Pixley ka Isaka Seme (c. 1881 – June 1951). The Little known Founder of African National Congress
Pixley ka Isaka Seme was one of the first black lawyers in South Africa (Alfred Mangena was the first black attorney, Duma Nokwe the first black advocate), and a founder and President of the African National Congress. President of the African National Congress In office1930–1936.
Seme was born the fourth son of Sinono Kuwana Seme in the area that would come to be known as Daggakraal, in what was then called the Colony of Natal, at the Inanda mission station of the American Zulu Mission of the American Board of Commissioners for Foreign Missions. He graduated from Mount Hermon School, MA, in 1902 (now the Northfield Mount Hermon School). He attended Adams College which was part of the mission.
At 17 years of age Seme left to study in the U.S., first at the Mount Hermon School and then Columbia University. In 1906, his senior year at University, he was awarded the Curtis Medal, Columbia’s highest oratorical honor. He subsequently decided to become an attorney. In October 1906 he was admitted to Oxford University to read for the degree of Bachelor of Civil Law; while at Oxford he was a member of Jesus College. He was admitted to the Middle Temple on 12 February 1907 and was Called to the Bar on 8 June 1910. Seme returned to South Africa in 1910, and began to practice as a lawyer in Johannesburg.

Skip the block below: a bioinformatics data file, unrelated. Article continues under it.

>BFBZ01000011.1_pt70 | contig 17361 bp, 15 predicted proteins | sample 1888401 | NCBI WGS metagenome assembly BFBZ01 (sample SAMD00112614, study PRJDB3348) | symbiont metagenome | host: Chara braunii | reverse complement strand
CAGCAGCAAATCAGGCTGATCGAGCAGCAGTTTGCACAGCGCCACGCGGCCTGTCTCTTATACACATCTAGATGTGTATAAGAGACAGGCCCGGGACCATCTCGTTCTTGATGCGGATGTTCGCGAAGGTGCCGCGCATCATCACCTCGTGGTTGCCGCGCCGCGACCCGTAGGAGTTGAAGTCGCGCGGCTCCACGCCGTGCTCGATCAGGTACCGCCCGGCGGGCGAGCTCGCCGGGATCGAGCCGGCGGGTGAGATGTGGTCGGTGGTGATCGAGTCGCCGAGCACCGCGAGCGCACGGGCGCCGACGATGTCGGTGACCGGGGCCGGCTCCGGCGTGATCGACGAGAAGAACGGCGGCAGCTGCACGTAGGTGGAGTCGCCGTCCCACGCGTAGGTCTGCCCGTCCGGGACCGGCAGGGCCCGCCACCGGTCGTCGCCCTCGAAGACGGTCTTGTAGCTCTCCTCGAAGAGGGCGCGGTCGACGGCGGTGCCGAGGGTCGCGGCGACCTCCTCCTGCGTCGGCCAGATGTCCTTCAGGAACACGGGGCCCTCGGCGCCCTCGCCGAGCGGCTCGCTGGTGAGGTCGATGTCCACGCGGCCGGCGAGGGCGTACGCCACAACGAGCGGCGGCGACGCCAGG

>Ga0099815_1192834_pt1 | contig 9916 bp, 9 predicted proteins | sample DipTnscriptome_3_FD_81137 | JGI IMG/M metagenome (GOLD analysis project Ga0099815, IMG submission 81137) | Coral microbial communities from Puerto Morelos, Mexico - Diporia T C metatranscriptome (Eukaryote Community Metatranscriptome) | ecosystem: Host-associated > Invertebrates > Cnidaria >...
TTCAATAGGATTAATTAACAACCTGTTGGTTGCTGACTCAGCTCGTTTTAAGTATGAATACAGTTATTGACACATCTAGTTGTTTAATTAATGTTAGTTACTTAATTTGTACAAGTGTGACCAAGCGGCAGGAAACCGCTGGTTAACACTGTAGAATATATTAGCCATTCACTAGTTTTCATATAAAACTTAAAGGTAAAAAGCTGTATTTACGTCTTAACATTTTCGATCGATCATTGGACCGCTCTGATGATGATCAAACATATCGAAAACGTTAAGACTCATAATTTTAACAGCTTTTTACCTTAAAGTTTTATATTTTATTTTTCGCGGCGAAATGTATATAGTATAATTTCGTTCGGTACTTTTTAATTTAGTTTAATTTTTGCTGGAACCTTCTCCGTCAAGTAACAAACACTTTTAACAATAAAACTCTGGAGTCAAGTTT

In 1911, Seme established the South African Native Farmers Association in order to encourage black farm workers to buy land in the Daggakraal area, and thus attain personal independence. Consequently, this led the white government to enact the Natives Land Act of 1913, barring black people from owning land in South Africa.
In response to the formation of the Union of South Africa, Seme worked with several other young African leaders recently returned from university studies in England, Richard Msimang, George Montsioa and Alfred Mangena, and with established leaders of the South African Native Convention in Johannesburg to promote the formation of a national organization that would unify various African groups from the separate colonies. In January 1912, these efforts bore fruit with the founding meeting of the South African Native National Congress, later renamed the African National Congress.
Seme was also the lawyer of Queen Regent Labotsibeni of Swaziland, through whom the first ANC newspaper Abantu-Batho was financed. Later, in 1922, Seme accompanied King Sobhuza II as part of a delegation to London to meet British authorities and the King regarding the land proclamation in Swaziland.
Seme was very close to the Zulu and Swazi royal families. This is primarily symbolized by his marriage to Phikisele Harriet Dinizulu, the daughter of Zulu king Dinuzulu, and to Lozinja, daughter of Swazi King Mbandzeni.